More than 222 million women worldwide want to avoid pregnancy, but are not exposed to modern methods of contraception. Enabling couples to determine whether, when and how often to have children is vital to safe motherhood and healthy families. Voluntary family planning has profound health, economic and social benefits for individuals, families and communities. It is estimated that 21 million unsafe abortions are carried out in developing countries yearly resulting in 47,000 maternal deaths. Many of these deaths could be prevented if education and information on family planning and contraceptives were available and put into practice.


Our Goal for MHP: To eliminate preventable maternal mortality.


Considering the severity and complexity of this problem, CAGISC has developed a comprehensive and holistic approach that includes the following strategies:

  • Provide support to health care facilities that practice accurate data collection on all maternal deaths.
  • Encourage comprehensive reviews of maternal death records for problem identification and quality improvement.
  • Analyze data to make evidence based recommendations for actions to decrease maternal mortality.
  • Disseminate findings to health personnel, decision makers, policy makers, to increase awareness about the magnitude, social effects and preventability of maternal mortality.
  • Identification and prompt referral of women with signs of complications of unsafe abortion, domestic and sexual violence, postpartum blues/depression.
  • Identify specific needs and allocate resources effectively and efficiently.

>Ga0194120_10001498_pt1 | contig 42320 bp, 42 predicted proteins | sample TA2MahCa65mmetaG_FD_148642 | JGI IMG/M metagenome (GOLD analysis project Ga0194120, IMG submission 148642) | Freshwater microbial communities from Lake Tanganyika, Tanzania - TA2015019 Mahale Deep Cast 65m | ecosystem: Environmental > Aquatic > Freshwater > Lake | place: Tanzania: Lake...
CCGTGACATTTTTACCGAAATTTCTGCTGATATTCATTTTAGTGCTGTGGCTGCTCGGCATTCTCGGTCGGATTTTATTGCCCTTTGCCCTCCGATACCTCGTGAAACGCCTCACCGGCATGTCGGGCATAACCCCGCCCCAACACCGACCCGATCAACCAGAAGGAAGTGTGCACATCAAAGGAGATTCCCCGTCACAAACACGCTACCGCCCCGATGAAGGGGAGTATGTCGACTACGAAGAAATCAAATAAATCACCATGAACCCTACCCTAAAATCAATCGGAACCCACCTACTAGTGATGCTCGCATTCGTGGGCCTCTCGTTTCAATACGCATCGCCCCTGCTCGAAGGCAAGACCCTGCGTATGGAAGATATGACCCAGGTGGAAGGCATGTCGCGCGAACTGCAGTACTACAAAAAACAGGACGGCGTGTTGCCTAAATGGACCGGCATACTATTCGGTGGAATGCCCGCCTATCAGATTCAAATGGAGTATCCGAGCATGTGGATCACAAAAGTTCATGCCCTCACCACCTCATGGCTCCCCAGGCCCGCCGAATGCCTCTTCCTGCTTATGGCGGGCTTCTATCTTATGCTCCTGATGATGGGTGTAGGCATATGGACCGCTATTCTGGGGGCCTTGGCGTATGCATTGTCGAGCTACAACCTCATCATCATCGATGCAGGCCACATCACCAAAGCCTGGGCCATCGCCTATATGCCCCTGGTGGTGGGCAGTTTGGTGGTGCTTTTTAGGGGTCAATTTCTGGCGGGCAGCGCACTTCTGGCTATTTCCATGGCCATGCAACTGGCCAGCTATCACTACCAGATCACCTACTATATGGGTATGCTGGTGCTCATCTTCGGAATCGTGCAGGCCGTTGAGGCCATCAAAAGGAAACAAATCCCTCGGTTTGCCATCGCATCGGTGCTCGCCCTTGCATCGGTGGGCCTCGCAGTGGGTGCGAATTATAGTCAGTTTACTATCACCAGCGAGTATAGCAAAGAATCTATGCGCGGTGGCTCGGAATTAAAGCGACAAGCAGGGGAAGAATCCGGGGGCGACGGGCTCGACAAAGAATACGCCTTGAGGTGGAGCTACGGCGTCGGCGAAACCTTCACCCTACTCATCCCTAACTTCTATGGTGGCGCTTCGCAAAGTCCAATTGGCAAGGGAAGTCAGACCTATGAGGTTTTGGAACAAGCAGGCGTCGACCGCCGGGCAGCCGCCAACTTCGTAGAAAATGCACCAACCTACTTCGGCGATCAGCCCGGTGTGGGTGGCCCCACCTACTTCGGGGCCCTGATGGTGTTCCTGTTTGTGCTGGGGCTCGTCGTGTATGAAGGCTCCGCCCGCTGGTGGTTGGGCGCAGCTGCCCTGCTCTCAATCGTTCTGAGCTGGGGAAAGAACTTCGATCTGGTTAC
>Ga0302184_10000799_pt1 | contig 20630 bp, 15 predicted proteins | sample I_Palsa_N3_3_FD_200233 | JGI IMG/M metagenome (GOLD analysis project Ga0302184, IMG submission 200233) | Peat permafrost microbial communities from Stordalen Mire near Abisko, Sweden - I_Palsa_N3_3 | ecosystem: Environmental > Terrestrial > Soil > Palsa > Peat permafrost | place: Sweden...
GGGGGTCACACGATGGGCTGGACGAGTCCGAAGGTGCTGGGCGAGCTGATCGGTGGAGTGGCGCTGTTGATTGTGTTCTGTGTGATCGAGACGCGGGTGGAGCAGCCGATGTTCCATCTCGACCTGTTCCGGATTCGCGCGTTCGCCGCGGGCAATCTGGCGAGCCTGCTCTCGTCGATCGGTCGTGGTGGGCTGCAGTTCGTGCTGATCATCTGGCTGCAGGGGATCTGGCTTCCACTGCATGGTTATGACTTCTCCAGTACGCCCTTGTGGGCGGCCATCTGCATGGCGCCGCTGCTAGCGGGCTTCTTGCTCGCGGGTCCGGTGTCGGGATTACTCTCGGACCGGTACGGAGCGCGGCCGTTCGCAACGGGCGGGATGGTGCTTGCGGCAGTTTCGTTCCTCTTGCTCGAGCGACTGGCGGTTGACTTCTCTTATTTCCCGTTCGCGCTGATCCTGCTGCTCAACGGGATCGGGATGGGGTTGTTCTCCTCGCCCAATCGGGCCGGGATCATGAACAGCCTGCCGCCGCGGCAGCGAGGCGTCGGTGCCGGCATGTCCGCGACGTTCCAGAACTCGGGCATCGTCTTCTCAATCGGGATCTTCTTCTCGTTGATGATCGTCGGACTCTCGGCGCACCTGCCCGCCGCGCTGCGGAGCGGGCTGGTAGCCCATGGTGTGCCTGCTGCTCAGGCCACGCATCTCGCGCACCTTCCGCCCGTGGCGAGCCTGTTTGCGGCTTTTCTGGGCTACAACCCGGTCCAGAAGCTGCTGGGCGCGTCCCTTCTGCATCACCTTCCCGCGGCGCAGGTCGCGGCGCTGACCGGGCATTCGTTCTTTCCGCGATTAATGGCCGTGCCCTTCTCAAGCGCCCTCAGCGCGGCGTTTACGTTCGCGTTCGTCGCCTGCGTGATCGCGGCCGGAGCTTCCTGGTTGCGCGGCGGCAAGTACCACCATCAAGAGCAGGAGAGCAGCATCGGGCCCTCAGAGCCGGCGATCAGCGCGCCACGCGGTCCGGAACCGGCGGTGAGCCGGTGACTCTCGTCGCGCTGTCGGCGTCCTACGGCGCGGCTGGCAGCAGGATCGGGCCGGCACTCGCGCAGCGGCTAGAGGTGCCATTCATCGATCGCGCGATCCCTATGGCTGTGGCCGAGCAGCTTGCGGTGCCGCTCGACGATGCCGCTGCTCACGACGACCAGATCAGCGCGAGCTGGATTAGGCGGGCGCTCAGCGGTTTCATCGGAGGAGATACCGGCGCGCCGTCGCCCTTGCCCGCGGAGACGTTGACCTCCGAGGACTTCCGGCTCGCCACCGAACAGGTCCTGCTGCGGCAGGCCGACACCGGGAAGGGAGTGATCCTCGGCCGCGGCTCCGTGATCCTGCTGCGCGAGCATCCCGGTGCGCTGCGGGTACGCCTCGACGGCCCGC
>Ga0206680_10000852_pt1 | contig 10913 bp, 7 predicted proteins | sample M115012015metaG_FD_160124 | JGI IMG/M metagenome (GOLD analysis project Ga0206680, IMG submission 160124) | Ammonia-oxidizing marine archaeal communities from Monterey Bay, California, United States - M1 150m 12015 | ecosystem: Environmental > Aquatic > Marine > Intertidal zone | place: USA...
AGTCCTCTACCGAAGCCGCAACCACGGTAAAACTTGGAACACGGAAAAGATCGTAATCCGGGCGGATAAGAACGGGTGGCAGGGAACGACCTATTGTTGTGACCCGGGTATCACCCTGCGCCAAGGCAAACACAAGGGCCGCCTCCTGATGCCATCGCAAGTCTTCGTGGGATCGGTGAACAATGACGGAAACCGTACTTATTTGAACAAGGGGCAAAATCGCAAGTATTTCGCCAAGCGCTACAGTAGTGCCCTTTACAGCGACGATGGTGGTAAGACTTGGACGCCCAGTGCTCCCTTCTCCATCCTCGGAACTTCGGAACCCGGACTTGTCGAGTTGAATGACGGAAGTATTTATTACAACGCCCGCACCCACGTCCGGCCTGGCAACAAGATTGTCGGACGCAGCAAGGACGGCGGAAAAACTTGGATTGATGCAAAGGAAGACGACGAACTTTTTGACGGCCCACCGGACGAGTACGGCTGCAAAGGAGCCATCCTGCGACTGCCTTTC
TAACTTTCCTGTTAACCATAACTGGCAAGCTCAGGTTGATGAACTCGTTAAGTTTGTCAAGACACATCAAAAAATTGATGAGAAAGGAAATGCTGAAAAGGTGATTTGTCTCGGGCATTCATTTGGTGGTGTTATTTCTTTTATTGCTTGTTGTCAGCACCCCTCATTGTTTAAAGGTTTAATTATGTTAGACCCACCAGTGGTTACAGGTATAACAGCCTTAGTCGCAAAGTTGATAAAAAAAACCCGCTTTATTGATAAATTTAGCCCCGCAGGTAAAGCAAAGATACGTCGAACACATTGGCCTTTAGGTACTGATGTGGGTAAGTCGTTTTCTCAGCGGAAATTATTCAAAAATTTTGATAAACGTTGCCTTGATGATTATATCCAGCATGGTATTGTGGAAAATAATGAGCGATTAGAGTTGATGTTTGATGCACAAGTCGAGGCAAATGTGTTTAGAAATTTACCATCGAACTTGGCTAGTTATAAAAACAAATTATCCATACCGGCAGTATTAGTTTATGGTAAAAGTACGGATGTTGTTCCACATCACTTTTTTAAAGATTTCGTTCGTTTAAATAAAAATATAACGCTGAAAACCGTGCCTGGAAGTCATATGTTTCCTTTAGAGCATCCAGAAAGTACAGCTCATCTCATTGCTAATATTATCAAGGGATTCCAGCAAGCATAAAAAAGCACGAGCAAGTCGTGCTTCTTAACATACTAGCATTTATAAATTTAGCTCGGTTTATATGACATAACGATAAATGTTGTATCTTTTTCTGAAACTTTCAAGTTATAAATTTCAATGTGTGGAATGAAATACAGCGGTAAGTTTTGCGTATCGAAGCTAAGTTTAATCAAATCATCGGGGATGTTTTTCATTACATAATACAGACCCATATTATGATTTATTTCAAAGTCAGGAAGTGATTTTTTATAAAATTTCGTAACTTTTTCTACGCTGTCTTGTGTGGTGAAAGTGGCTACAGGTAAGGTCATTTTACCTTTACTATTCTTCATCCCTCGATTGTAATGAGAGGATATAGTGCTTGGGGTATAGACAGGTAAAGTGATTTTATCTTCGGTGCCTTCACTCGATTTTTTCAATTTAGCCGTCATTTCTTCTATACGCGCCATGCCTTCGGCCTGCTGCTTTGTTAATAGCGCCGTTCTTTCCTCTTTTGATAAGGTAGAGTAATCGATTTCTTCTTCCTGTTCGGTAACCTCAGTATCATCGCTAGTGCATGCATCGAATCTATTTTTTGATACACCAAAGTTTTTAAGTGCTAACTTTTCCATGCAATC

• Instituting maternal monitoring indicators.
  • Advocate for free medical services for pregnant women and infants.
  • Increase access to care and support for women living with HIV/AIDS.
  • Identify women at risk and implement a case management approach for close monitoring from gestation through birth.
  • Educate post partum women to report possible child birth complications such as post partum depression, infections and fistulas to facilitate early diagnosis and treatment.
  • Create maternal waiting homes close to district hospitals for high risk pregnant women who live in rural areas with limited access to care.
  • Provide supplemental nutrition for pregnant women and mothers at risk for under-nutrition. 
  • Enhance population based education and information dissemination regarding family planning and use of contraception to decrease occurrence of unsafe abortions.
  • Establish standards of practice to enhance accountability for maternal health and quality of care provided.
  • Provide healthcare personnel with the opportunity for continuous education to enhance their knowledge and skills about maternal health problems and acceptable standards of care.
  • Adopting district hospitals to strengthen the health system in partnership with the private sector.